Annex B, Items 2-1.
Annex B, Item 33.
Google Drive
API use also reduces the risk associated with the need to reconstruct virtual
images or storage21 because provider records obtained with a search warrant
can validate API-based evidentiary collections. No additional validation of
reconstruction algorithms is required.
Finally, API use removes the need to confiscate or seize entire cloud resources
to acquire evidence.22 Because cloud resources often have multiple tenants,
API use reduces risks to tenants other than the one(s) under investigation.23
By the same token, use of credentials obtained from a user’s mobile device
means that there is no need to segregate forensic data.24
Evidentiary issues:
preservation, authentication, & validation
The ability to validate, repeat and reproduce a process is foundational to any
forensic science, and the primary criteria courts use to determine evidence
admissibility. Digital forensics is an evolving discipline, and as NIST pointed
out, cloud forensics’ testability, validation, and scientific principles have not
been widely addressed.25
Adding to this, the cloud system is volatile and likely to change following
collection.26 “Therefore it is impossible for a third party to verify, after
acquisition, that the data collected is correct because the data is no longer
the same as at the time of acquisition,” NIST’s report notes.
Annex B, Items 4.
Annex B, Item 21.
Annex B, Item 20.
Annex B, Item 62.
Annex B, Item 48.
Annex B, Item 34.
Shipley and Bowker (2014), quoting Merritt (2012), note that not only must
online communication be authenticated as to its proponent’s claim that it is
evidence; the result of investigative efforts must also accurately preserve the
original message, including associated metadata.27 Their assertion: “A hash
value must be calculated either during the actual collection of the data or as
soon as possible after the data is saved electronically.”28
This is also important when considering using metadata as an authentication
method.29 UFED Cloud Analyzer’s use of suspect credentials does not change
metadata to the extent that it would present problems in either civil or
criminal trials. While credential verification may generate a signature within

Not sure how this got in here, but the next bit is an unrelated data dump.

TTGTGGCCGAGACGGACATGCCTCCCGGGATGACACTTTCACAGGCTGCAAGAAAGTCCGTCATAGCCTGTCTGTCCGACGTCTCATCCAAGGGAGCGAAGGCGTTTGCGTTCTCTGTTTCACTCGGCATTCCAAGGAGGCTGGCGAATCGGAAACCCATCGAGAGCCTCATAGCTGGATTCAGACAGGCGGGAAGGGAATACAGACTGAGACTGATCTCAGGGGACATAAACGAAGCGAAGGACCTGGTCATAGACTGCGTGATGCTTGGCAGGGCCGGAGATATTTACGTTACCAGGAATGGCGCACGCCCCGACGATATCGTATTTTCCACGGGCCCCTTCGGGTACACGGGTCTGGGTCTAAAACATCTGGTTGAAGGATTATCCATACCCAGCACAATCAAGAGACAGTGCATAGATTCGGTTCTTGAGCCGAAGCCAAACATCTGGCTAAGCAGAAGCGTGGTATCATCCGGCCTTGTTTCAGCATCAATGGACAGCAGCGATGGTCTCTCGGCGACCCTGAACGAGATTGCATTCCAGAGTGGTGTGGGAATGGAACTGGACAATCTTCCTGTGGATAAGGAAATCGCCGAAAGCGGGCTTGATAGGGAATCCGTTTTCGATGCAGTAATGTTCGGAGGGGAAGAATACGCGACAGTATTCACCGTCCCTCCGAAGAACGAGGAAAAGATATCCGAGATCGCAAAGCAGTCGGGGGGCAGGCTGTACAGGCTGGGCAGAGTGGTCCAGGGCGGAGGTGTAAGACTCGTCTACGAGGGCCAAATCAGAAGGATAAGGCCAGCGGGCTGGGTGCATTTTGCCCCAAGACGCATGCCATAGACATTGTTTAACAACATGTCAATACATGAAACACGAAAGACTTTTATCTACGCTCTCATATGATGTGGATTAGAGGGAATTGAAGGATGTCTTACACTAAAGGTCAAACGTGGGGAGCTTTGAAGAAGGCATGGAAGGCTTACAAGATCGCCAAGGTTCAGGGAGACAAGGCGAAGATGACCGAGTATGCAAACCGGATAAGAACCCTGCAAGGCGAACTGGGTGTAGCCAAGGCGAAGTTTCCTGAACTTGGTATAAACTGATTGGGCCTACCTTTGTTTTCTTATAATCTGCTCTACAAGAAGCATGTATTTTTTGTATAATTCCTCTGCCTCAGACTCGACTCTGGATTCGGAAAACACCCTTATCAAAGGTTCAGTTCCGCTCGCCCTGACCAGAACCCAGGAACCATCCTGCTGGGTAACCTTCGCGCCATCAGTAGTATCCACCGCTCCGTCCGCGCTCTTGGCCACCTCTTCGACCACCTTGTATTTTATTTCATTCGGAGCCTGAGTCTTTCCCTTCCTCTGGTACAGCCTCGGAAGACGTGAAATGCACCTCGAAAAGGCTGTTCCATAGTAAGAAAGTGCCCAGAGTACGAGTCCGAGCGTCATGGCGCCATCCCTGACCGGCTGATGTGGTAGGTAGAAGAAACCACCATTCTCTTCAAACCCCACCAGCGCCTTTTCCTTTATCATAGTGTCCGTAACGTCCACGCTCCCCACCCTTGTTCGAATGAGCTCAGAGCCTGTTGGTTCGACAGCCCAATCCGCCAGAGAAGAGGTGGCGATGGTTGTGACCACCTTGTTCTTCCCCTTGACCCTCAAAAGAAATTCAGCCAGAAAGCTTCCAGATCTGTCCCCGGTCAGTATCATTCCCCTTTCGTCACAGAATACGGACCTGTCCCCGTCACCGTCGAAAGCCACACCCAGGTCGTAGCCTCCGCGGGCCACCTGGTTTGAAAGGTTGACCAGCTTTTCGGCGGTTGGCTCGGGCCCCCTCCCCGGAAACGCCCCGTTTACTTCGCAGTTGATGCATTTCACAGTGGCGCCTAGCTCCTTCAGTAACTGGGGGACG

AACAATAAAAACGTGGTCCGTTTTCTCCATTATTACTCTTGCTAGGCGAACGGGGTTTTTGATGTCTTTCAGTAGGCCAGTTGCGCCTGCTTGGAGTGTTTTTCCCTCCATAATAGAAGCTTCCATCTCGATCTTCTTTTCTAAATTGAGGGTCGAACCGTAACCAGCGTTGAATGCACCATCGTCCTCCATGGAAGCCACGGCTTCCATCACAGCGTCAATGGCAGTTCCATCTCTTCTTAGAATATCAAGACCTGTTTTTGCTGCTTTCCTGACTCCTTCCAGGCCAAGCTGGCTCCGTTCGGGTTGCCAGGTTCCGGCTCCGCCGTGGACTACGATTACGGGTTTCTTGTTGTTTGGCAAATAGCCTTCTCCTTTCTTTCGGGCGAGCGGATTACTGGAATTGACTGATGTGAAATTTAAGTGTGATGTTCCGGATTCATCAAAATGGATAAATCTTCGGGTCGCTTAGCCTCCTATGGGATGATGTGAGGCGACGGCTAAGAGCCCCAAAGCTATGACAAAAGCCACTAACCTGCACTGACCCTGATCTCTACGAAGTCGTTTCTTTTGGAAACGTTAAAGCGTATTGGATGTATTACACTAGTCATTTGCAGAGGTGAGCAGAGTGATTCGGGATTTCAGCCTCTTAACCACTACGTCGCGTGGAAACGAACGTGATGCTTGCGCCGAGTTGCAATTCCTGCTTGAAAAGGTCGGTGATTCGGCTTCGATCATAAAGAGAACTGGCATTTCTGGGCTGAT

the cloud provider - e.g. creating a log on the server side (for example, within
the Facebook activity log) - it also creates two separate hashes for each piece
of data it collects:30
Each artifact - tweet, private message, image, etc. - together with its
associated metadata receives its own separate hash.
Files such as images and documents are hashed separately from the
posts to which they are connected.
NIST specifically calls out training as an important
element of proper cloud forensics.31 Investigators need
training not just on cloud forensics policy and procedure,
but also the foundation of cloud computing technology.
“Most digital forensic training materials are outdated
and are not applicable in cloud environments. The lack
of knowledge about cloud technology may interfere
with remote investigations where systems are not
physically accessible and there is an absence of proper
tools to effectively investigate the cloud computing
environment,” the report notes.
UFED Cloud Analyzer training is, and will be, available in
the form of webinars, a user manual, and instructor-led
training courses.
27 Shipley, Todd, and Bowker, Art, “Investigating Internet Crimes:
An Introduction to Solving Crimes in Cyberspace,” Syngress, p. 78.
Shipley & Bowker, p. 81.
Annex B, Item 7.
Further information about this process is described in the UFED Cloud Analyzer user guide.
Annex B, Item 65.
It should be possible to validate
UFED Cloud Analyzer results by
downloading content (for example,
a photo) from a service provider,
hashing it, then comparing the
manual hash with the softwaregenerated hash. Investigators can
also approach the service provider
to ask for any given data identifier,
then hash it to compare with
the hash created at the time of
UFED Cloud Analyzer can help to mitigate some, but not all,
issues associated with legal risks. One of the major challenges:
limitations in international collaboration and cross-nation legislative
Existing legal processes, such as the MLAT, were built with physical
evidence in mind. They are lengthy and complex; therefore, they are
not suitable for the digital era, where the dynamic nature and fast
pace of data - and, at least by some opinion, the less deterministic
nature of cloud-based data’s physical location - requires speedy
process responses.
This is at least partially solved by UFED Cloud Analyzer’s flexibility
in allowing investigators in each nation to apply relevant laws. For
example, investigators in countries that legally view the mobile
device as a portal to cloud data need not apply for a new search
warrant, while investigators in countries that view device and cloud as
separate storage entities require a warrant for each entity.33
Privacy, of course, continues to be a critical conversational element.34
Again, UFED Cloud Analyzer seeks to reduce risks to personal,
business, and government information by limiting investigative
searches only to certain timeframes and certain types of data, which
ideally should match the content and timeframes specified on the
search warrant. The software also logs each user and extraction
Finally, investigators concerned about the limitations of their
investigative power35 should work with appropriate counsel to
determine the extent of limitations and how they might affect an
investigation, including the use of UFED Cloud Analyzer.
32 Annex
B, Item 52.